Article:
Ralph Doty, Let's rename taxes 'green fees'
The line between the definitions of "tax" and "fee" is becoming increasingly blurred. Of course, Minnesota is not the only state in which politicians are trying to raise money for public services without resorting to the dreaded "T" word. The man...
The line between the definitions of "tax" and "fee" is becoming increasingly blurred. Of course, Minnesota is not the only state in which politicians are trying to raise money for public services without resorting to the dreaded "T" word. The mantra seems to be: Call an increase in taxes and assessment anything you want, just don't call them taxes.
The classic case, of course, is the recommendation of Gov. Tim Pawlenty that the cigarette tax be increased by 75 cents a pack, but only under the condition everyone call it a "Health Impact Fee." A majority of legislators, Democrats and Republicans alike, bought into the charade and approved the increase.
Duluth Mayor Herb Bergson apparently likes the idea of fees and wants to impose increases on some so-called nontax revenue sources in his 2006 budget, including an increase to $12 on parking tickets and a hike in admission fees at the Lake Superior Zoo. Sources in City Hall tell me that a list of other fee increases -- and perhaps some new ones -- is being prepared for presentation to the City Council next month.
I don't think it's possible that Bergson can raise current fees enough, or create new fees, to make up for what he could have raised if property taxes were increased. So, from John Louis Anderson, here's an idea the mayor might consider as a method of disguising an increase in taxes.
Anderson, author of "Ferocious Common Sense," says lawmakers at all levels should rename taxes and call them "green fees." He says the change in what taxes are called might make tax increases more palatable.
Writing in a guest column several years ago in the Star Tribune, Anderson says labeling taxes as green fees might attract the support of people of all political persuasions.
Many Republicans belong to country clubs and might support taxes that are labeled green fees because "every year, the greens fees go up to prevent the spread of godless crab grass. And every year they grumble a little and then fork over the bucks, because they know, no green fees, no par."
Anderson thinks calling taxes green fees would also attract the support of Democrats because "it sounds sort of environmental, like getting a wildlife car license that doesn't make it look as if you're a hunter."
And "all the dodos who voted for Ralph Nader would think they're contributing to the Green Party" when they pay their taxes.
Finally, he says, "the Irish of all political parties would support it, and suburbanites would be told it has to do with healthy lawns."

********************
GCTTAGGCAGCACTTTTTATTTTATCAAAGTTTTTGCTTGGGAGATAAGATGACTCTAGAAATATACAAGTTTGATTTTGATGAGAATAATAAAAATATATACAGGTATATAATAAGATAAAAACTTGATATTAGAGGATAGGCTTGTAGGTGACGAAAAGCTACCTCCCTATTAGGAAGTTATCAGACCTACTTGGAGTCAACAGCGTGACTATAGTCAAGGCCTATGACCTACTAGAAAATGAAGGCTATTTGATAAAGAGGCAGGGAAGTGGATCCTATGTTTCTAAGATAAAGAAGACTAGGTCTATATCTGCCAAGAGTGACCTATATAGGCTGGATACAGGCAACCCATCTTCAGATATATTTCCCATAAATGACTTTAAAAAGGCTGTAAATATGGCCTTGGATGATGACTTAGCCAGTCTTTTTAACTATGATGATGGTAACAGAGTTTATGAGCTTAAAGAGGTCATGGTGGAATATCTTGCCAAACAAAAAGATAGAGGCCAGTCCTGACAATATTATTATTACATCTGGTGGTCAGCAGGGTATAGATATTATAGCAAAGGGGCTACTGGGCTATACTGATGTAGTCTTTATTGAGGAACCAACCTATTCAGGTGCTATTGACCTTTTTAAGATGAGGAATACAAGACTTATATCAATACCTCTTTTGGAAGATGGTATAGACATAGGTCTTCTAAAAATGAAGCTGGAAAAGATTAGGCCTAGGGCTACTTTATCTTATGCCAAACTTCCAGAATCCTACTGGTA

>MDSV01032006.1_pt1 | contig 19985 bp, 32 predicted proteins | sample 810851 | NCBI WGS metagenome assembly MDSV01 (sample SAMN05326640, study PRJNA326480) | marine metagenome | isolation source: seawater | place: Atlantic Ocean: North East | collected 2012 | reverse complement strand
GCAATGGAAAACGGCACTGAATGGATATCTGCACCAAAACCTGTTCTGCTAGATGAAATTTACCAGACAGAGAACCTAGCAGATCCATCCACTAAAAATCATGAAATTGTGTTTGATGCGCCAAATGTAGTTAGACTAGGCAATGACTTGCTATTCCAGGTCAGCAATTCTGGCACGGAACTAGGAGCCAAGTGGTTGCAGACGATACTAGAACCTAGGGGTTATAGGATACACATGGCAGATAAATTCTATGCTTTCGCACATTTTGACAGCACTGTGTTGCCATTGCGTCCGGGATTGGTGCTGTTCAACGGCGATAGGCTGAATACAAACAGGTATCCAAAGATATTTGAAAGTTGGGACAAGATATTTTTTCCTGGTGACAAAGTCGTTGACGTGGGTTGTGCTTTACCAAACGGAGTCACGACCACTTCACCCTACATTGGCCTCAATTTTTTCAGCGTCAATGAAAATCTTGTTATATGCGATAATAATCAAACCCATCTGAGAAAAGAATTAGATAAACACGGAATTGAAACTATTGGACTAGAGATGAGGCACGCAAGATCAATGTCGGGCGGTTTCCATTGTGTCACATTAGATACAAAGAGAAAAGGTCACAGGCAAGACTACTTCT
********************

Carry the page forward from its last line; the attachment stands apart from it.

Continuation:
I wonder what Mayor Bergson thinks about the idea.
For months after the Minnesota Legislature adjourned its long special session earlier this year, Governor Pawlenty was under intense pressure to call another special session to vote on three new Twin Cities' stadiums for the Twins, Vikings and the University of Minnesota. He waffled for a long time, as did the House and Senate leadership. Finally, the governor said if he and legislative leaders could come up with a pre-agreement on approving stadium funding, he'd call the lawmakers back to St. Paul for a short special session.
Then some legislators not in the leadership circle spoke up -- loudly. When Republican House speaker Steve Sviggum polled his GOP legislators on whether they favored a special session for stadiums, the lawmakers gave Sviggum a resounding "no way." They didn't like the idea of making a trip to the capitol to -- in the words of Hermantown DFL lawmaker Rep. Mary Murphy -- turn "millionaire owners into billionaires."
And just like that, talk of a special session ended and Pawlenty announced the stadiums would have to wait until the regular session that begins on March 1.
Like all deliberative bodies, the Minnesota Legislature sometimes doesn't use collective good judgment to resolve issues. But killing the idea of a special legislative session -- led by rebellious House Republicans --was one in which common sense ruled the day.
And now, the unbelievable. On Oct. 20, the KDAL AM (610) news department received an e-mail press release saying -- and this is not fiction -- that scientists in South Korea have found a possible cure for avian flu. Here's a word-for-word portion of the news release from the Fremont Company in Ohio:
"In yet another indication that sauerkraut is the super food of the 21st century, scientists at Seoul National University have successfully used Kimchi Sauerkraut to treat chickens with avian flu. Kimchi is a seasoned variety of sauerkraut that shares lactobacillus bacteria with traditional sauerkraut, which may be the critical element in preventing avian flu."
"According to an October 2005 British Broadcasting Corporation report, Kimchi was fed to 13 infected chickens and 11 of them started recovering in a week."
I have two questions:
First, how did they persuade chickens to eat sauerkraut?
Second, why are all those pharmaceutical firms spending millions to find a cure, when the remedy for avian flu is in the nearest supermarket on the sauerkraut shelf?
Ralph Doty can be contacted at RDoty71963@aol.com .